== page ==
Interlocking Patterns Meet Arabic Poetry: Musical Genres in the Upper Gulf Region

Rolf Killius


Ethnomusicologist, Museum Consultant and Media Producer
The people of the upper Gulf coast have created a rich and multifaceted musical culture. Unfortunately, these musical genres are hardly known outside this region and there is a risk that some of this heritage will be lost forever.

The Garland Encyclopedia emphasizes that “the region has produced a plethora of song genres”. If one only steps in the very recent history of the countries along the upper Gulf coast, that is Bahrain, Kuwait, Qatar and the eastern coastal region of Saudi Arabia, one is surprised at how many active musicians and singers this region has produced. The Kuwaiti based ethnomusicologist Lisa Urkevich states that “the Arabian Gulf is historically one of the most musical regions of the Peninsula”.

In particular, the extensive pearl-diving and sea trade activities with regions as far as India, Africa and Persia, and the trade connection with inner Arabia created and cross-fertilised a rich and multifaceted music culture in the region. This mainly took place before the exploitation of oil in the 1940s.

This article provides an overview of the most common musical genres prevalent in the Gulf region; it corresponds to the article about musical instruments, titled A Rich Culture Expressed in Music - Musical Instruments in The Upper Gulf Region.

Genres Grouped According To Their Origin

We can group the main musical genres according to the natural environment – mainly the land and the coast – where the people live, and to the origin of musicians. Although these are completely different environments and influences, there is a connection: the importance of the voice, the striking interlocking pattern and the extensive and creative use of poetry.

Since there are many musical genres, this article will only mention the most important types and loosely group them into three main categories. These categories are not clear-cut, as communities have always exchanged cultural traits; for instance, singers and instrumentalists of sea music often perform music with strong roots beyond the Gulf as well.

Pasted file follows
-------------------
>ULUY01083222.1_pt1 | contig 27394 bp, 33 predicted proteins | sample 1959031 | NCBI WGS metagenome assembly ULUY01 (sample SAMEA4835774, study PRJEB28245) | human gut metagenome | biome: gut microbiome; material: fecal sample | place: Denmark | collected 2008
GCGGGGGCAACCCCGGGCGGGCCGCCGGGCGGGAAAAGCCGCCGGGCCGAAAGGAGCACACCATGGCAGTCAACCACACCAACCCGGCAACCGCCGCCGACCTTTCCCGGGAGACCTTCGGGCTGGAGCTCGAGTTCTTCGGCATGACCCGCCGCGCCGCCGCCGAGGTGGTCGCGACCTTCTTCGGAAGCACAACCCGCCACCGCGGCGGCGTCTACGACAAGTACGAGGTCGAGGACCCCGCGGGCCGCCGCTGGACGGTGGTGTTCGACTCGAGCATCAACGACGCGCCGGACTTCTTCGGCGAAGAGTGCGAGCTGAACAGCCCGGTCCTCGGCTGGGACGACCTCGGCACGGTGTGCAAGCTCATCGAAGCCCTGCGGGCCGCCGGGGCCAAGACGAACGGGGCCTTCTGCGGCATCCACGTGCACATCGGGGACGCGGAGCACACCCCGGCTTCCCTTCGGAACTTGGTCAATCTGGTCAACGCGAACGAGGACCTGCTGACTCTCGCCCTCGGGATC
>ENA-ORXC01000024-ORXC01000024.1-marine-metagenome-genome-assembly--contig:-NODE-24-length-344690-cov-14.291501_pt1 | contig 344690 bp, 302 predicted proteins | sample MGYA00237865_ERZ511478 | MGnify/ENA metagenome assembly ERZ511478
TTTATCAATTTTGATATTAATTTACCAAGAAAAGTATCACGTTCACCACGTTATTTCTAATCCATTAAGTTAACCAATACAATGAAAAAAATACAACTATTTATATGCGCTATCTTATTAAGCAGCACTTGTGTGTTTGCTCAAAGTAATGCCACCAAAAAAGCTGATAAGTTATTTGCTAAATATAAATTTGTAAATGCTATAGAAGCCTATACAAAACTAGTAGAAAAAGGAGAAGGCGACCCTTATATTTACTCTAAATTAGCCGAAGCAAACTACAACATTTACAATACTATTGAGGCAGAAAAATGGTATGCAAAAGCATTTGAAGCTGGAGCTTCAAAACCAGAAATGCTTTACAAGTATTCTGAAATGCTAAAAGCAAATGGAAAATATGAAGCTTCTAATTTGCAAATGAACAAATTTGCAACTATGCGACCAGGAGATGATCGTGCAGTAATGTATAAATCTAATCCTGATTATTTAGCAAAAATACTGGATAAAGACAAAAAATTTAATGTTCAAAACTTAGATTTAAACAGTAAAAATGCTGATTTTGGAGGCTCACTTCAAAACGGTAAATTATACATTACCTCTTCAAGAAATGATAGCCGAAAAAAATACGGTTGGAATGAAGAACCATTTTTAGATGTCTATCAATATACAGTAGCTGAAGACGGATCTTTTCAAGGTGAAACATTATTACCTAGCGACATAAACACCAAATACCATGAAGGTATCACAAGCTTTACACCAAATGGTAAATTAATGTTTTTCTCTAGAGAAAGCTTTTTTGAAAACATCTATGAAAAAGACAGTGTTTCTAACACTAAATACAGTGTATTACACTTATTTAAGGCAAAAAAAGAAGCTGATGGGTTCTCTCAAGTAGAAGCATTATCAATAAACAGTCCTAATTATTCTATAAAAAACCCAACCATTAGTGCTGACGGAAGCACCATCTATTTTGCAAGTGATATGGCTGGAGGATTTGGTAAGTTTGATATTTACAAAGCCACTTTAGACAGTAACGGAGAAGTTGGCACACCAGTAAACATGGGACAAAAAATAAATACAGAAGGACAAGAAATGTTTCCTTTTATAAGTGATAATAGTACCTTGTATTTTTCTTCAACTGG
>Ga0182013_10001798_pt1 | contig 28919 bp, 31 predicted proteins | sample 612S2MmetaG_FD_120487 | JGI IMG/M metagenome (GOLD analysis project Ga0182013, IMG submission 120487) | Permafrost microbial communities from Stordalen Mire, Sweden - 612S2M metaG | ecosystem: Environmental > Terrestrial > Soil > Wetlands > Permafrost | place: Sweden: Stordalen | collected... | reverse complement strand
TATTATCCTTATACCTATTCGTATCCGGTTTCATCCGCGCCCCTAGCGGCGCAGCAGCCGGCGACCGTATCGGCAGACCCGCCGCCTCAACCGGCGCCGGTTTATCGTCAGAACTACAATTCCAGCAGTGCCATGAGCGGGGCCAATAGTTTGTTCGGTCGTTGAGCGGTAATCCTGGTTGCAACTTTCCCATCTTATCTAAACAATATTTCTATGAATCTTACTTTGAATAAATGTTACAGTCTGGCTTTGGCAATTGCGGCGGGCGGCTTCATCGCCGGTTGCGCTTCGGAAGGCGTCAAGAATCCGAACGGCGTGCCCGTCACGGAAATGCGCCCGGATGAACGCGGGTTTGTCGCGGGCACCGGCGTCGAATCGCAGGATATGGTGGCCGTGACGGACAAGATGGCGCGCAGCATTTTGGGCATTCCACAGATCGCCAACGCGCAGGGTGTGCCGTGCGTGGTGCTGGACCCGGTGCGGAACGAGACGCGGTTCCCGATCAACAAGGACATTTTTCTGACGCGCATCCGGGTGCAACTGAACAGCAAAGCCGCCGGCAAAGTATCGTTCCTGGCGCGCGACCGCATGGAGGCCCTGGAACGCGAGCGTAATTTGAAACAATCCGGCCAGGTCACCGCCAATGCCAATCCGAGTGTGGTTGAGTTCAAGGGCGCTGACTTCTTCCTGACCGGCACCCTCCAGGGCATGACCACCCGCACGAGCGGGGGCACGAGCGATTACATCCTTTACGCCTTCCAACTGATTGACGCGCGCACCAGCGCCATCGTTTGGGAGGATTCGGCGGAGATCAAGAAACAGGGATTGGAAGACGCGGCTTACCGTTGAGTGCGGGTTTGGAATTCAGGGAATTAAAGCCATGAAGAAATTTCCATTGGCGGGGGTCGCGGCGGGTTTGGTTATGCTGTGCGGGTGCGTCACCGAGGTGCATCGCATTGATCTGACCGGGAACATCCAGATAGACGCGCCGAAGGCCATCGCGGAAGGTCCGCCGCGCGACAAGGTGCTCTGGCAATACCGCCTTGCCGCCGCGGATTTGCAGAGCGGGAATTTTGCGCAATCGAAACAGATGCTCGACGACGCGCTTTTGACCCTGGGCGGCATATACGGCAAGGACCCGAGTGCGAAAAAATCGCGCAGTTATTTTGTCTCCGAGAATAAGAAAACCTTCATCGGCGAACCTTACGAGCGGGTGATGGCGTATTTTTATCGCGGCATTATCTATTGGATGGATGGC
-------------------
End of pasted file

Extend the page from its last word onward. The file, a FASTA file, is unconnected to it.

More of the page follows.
If the music of the upper Gulf is hardly known outside the region, the musical practice of female musicians and singers is even more hidden. Exhibited especially during weddings, and (until recently) within communities along the coast, women were and are extremely skilful as singers and even drummers. For instance, Lisa Urkevich mentions several genres where women participated in dance and instrument playing.

Music from the Sea

Sea music researchers Poul Rovsing Olsen and Ulrich Wegner call the music of the pearl divers “the most refined music-making of the area”. Sea music (in Arabic fann al-baḥri), that is music related to fishing, pearling and the sea trade, is not only the most sophisticated music of the region, but is also the most important group of the genres.

Most scholars group these genres into work songs (previously the most important group) and leisure time music called fijiri. Work and fijiri music consist of many different subgenres and songs. For instance, every single activity on a boat – such as pulling the anchor - required a specific song and rhythm and therefore the repertoire was huge. With the demise of pearling and the use of sailing boats, many genres became extinct or seldom performed.

Fijiri was performed at the start and end of the pearling season, on the large trading ships and in the dār (in Bahrain and Qatar) or dīwāniya (in Kuwait). A dār was often only a small hut along the beach where sailors met to chat, drink tea and coffee, and foremost to make music and sing. This tradition continues to exist among the descendants of sailors, nowadays in dedicated rooms in private houses.